Bellydancing At The Mansion

Me, Emily, Trish, Callie and Julz  The Bennington Beledi Bellydancers.  

Jon and I had to turn around and go back home.  I’d forgotten my earrings.

But a little while later,  as we walked up the stairs at The Mansion, Julz, my Bellydancing teacher,  opened the front door.

“I always show up early to case the joint before everyone else gets here, that’s DJ Julz’s job,” she told me later.

I wanted to get there early to make sure the space was set up for us to dance and to rally people in case the audience was spare.

But Janine, Sunday’s activity director, had pushed the couches and chairs to one side of the room and left a huge space for us to dance.  That polished wooden floor was the best stage I’d ever danced on.

And the couches were already filled up with an enthusiastic audience.

I was especially glad to see Jenn there.  After learning that she was in the Boston Ballet, I wanted her to see us.  She was supposed to go to church with her sister, but she told me she decided she wanted to see us dance instead.

More than once I looked at her smiling as we danced and it made me smile back.

I went up to each person and made sure they recognized me.  Many were from my art classes and weren’t used to seeing me wearing makeup or dressed as a Belly Dancer.

Emily, Trish, and Callie showed up soon after and we began the performance with “Gratitude”, the movements we begin each class and performance with.

We danced two songs (you can see us dancing here) after that, we took a break and Julz explained how our dance isn’t choreographed, but improvised with certain moves that we string together.  She explained how different people take the lead and we all follow.

We danced to two more songs after that.  Then Julz taught everyone in the audience how to do floreos with their hands and explained what a Zaghareet was (an expression of joy and support).  Later Peggy, who lives at The Mansion, asked how to do a Zarghareet and Julz demonstrated.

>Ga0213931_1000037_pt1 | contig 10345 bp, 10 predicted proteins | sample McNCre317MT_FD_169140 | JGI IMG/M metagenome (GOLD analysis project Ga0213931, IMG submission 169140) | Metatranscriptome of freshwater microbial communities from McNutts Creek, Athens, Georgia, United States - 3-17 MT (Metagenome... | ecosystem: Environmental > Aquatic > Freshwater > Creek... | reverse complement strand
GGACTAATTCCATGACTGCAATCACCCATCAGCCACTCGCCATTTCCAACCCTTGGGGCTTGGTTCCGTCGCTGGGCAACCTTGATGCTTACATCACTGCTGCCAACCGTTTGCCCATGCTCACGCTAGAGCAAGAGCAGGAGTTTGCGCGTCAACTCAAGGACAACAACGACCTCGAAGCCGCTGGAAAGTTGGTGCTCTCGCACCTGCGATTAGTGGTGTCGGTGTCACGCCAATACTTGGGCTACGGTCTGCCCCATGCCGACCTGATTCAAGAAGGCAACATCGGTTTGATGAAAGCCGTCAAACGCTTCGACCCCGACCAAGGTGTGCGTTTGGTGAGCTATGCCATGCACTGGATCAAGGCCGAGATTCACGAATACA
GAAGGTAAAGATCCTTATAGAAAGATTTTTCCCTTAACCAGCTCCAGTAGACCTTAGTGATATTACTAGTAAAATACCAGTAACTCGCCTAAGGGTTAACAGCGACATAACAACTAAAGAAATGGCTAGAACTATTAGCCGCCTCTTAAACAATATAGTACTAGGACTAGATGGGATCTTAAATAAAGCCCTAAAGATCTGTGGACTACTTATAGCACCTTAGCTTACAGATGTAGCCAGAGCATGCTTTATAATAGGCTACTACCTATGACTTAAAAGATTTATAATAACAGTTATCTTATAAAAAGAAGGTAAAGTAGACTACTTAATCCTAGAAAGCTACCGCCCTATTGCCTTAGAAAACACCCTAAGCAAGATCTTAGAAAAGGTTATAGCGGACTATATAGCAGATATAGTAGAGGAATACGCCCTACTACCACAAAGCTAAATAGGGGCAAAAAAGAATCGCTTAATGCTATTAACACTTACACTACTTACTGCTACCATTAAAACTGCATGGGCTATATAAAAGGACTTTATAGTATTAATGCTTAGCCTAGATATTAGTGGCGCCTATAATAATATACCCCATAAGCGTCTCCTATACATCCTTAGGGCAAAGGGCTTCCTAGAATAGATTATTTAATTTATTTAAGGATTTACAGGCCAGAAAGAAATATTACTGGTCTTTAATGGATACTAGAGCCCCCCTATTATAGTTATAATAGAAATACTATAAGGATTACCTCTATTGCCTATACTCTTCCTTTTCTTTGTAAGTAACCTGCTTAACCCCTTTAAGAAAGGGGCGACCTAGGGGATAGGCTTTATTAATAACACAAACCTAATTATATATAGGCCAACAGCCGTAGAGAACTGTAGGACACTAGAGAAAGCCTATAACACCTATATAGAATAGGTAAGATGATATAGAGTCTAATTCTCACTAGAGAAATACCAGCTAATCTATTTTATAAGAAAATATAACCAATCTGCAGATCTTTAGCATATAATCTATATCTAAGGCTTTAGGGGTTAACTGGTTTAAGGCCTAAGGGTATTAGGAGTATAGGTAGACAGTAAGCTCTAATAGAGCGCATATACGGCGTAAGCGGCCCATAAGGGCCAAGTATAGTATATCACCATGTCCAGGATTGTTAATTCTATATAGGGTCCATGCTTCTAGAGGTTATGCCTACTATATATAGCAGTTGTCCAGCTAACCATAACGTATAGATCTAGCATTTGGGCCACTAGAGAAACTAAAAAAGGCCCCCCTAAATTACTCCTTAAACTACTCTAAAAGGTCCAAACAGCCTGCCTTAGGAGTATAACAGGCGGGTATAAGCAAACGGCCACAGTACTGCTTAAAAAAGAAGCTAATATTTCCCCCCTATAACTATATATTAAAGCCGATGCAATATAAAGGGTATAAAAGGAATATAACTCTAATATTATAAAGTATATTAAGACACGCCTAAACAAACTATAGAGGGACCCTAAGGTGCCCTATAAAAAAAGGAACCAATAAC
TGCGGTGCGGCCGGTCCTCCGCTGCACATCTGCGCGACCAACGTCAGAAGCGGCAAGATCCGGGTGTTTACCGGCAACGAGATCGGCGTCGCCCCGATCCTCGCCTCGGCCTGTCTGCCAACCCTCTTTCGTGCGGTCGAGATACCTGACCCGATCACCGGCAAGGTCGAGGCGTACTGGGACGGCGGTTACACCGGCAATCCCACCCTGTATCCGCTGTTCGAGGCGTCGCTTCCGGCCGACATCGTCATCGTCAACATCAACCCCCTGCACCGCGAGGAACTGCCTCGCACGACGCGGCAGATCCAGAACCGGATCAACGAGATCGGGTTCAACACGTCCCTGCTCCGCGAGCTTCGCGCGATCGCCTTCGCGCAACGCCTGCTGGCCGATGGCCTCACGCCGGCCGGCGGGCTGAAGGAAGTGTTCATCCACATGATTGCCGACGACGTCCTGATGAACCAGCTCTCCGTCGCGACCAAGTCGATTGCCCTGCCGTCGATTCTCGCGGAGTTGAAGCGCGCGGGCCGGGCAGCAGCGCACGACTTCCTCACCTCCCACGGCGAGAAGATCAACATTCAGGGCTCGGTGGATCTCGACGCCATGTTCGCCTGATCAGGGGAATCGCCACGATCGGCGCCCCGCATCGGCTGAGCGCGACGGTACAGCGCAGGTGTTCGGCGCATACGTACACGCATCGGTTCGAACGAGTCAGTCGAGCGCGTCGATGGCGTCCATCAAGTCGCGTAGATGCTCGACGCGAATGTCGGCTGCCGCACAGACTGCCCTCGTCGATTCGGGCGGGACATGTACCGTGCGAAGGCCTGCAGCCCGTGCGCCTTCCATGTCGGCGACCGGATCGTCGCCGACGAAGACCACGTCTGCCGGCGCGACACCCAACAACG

Jon was there taking videos.  You can see the video of us dancing, watch the audience doing floreos and hear Julz zaghareet here.

After the performance, Emily said she had never seen me so relaxed while dancing.  “It was like you were dancing in your own living room,”  she told me.

I wasn’t surprised at that, I feel so comfortable at The Mansion, and with the people there.  I could plop down on the couch in the great room or on one of the rockers on the porch and start a conversation with the person next to me as if I belonged there as much as they did.

It was only when I got home that I realized how much dancing at The Mansion with my sister Bellydancers meant to me.  I didn’t know how much I wanted these two important parts of my life to come together.

I wanted them to meet each other.  And I wanted the people who I have come to know so well who live at the Mansion to see this part of me.

As I let go of the family I grew up in, I’m finding my new family in people and places I hadn’t expected.  As if they were there all along.  It may not have the stability of family as we traditionally know it, it’s more like a rotating family.  But it works at the moment, and I’m beginning to trust, one way or another,  it always will.

After the show, Julz told Paryese, who set the whole thing up, that we’d love to come back in the dark days of winter and dance again.

This was the first time Jon had been back to The Mansion since his stay in the hospital.   When Julz found out she said it was a great way for him to come back.

She was right.

There was a sweetness to the morning that filled my heart and made me feel a little softer.   I can still conjure that feeling up.  It’s like when I have a really good dream that I want to hold on to, but I know the feeling will eventually fade.

But unlike a dream,  I do have the videos to watch whenever I want to.

Jon took two videos of us dancing today. I can’t post them on my blog, but you can see them on Jon’s YouTube.  Just click here and here. 

Bellydancing At The McCullough Library

That’s us, the Bennington Beledi Bellydancers at the McCullough Library before our performance.

Below is a link to a video of us dancing.  I can’t post it on my blog because of rights concerning the music but you can click on the link and see it.